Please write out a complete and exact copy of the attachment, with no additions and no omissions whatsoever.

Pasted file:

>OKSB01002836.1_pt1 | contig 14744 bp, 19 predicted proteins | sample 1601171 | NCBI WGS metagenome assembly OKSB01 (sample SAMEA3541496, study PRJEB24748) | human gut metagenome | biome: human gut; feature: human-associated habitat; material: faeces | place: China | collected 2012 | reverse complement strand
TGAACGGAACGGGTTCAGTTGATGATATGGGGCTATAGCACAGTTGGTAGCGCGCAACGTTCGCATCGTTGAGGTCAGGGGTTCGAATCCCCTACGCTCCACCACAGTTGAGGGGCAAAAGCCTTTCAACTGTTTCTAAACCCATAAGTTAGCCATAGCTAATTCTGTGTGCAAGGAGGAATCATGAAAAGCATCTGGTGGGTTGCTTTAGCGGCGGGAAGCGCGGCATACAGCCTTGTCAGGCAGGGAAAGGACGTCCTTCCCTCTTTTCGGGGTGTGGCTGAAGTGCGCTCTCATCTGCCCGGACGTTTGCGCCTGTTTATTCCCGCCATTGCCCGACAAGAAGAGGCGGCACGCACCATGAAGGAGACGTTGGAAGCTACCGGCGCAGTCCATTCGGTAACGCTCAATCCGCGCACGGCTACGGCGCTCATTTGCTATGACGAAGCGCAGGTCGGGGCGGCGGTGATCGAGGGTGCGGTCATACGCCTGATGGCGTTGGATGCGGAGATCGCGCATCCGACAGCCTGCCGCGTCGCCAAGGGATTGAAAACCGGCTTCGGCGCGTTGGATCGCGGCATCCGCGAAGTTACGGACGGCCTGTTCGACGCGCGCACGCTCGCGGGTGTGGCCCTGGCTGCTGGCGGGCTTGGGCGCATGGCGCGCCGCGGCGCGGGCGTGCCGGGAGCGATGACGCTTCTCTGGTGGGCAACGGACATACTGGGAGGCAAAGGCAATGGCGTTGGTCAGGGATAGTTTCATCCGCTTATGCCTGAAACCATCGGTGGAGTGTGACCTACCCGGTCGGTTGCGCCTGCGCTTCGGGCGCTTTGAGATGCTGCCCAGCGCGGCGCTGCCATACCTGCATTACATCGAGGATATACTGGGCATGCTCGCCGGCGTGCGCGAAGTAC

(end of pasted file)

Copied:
>OKSB01002836.1_pt1 | contig 14744 bp, 19 predicted proteins | sample 1601171 | NCBI WGS metagenome assembly OKSB01 (sample SAMEA3541496, study PRJEB24748) | human gut metagenome | biome: human gut; feature: human-associated habitat; material: faeces | place: China | collected 2012 | reverse complement strand
TGAACGGAACGGGTTCAGTTGATGATATGGGGCTATAGCACAGTTGGTAGCGCGCAACGTTCGCATCGTTGAGGTCAGGGGTTCGAATCCCCTACGCTCCACCACAGTTGAGGGGCAAAAGCCTTTCAACTGTTTCTAAACCCATAAGTTAGCCATAGCTAATTCTGTGTGCAAGGAGGAATCATGAAAAGCATCTGGTGGGTTGCTTTAGCGGCGGGAAGCGCGGCATACAGCCTTGTCAGGCAGGGAAAGGACGTCCTTCCCTCTTTTCGGGGTGTGGCTGAAGTGCGCTCTCATCTGCCCGGACGTTTGCGCCTGTTTATTCCCGCCATTGCCCGACAAGAAGAGGCGGCACGCACCATGAAGGAGACGTTGGAAGCTACCGGCGCAGTCCATTCGGTAACGCTCAATCCGCGCACGGCTACGGCGCTCATTTGCTATGACGAAGCGCAGGTCGGGGCGGCGGTGATCGAGGGTGCGGTCATACGCCTGATGGCGTTGGATGCGGAGATCGCGCATCCGACAGCCTGCCGCGTCGCCAAGGGATTGAAAACCGGCTTCGGCGCGTTGGATCGCGGCATCCGCGAAGTTACGGACGGCCTGTTCGACGCGCGCACGCTCGCGGGTGTGGCCCTGGCTGCTGGCGGGCTTGGGCGCATGGCGCGCCGCGGCGCGGGCGTGCCGGGAGCGATGACGCTTCTCTGGTGGGCAACGGACATACTGGGAGGCAAAGGCAATGGCGTTGGTCAGGGATAGTTTCATCCGCTTATGCCTGAAACCATCGGTGGAGTGTGACCTACCCGGTCGGTTGCGCCTGCGCTTCGGGCGCTTTGAGATGCTGCCCAGCGCGGCGCTGCCATACCTGCATTACATCGAGGATATACTGGGCATGCTCGCCGGCGTGCGCGAAGTAC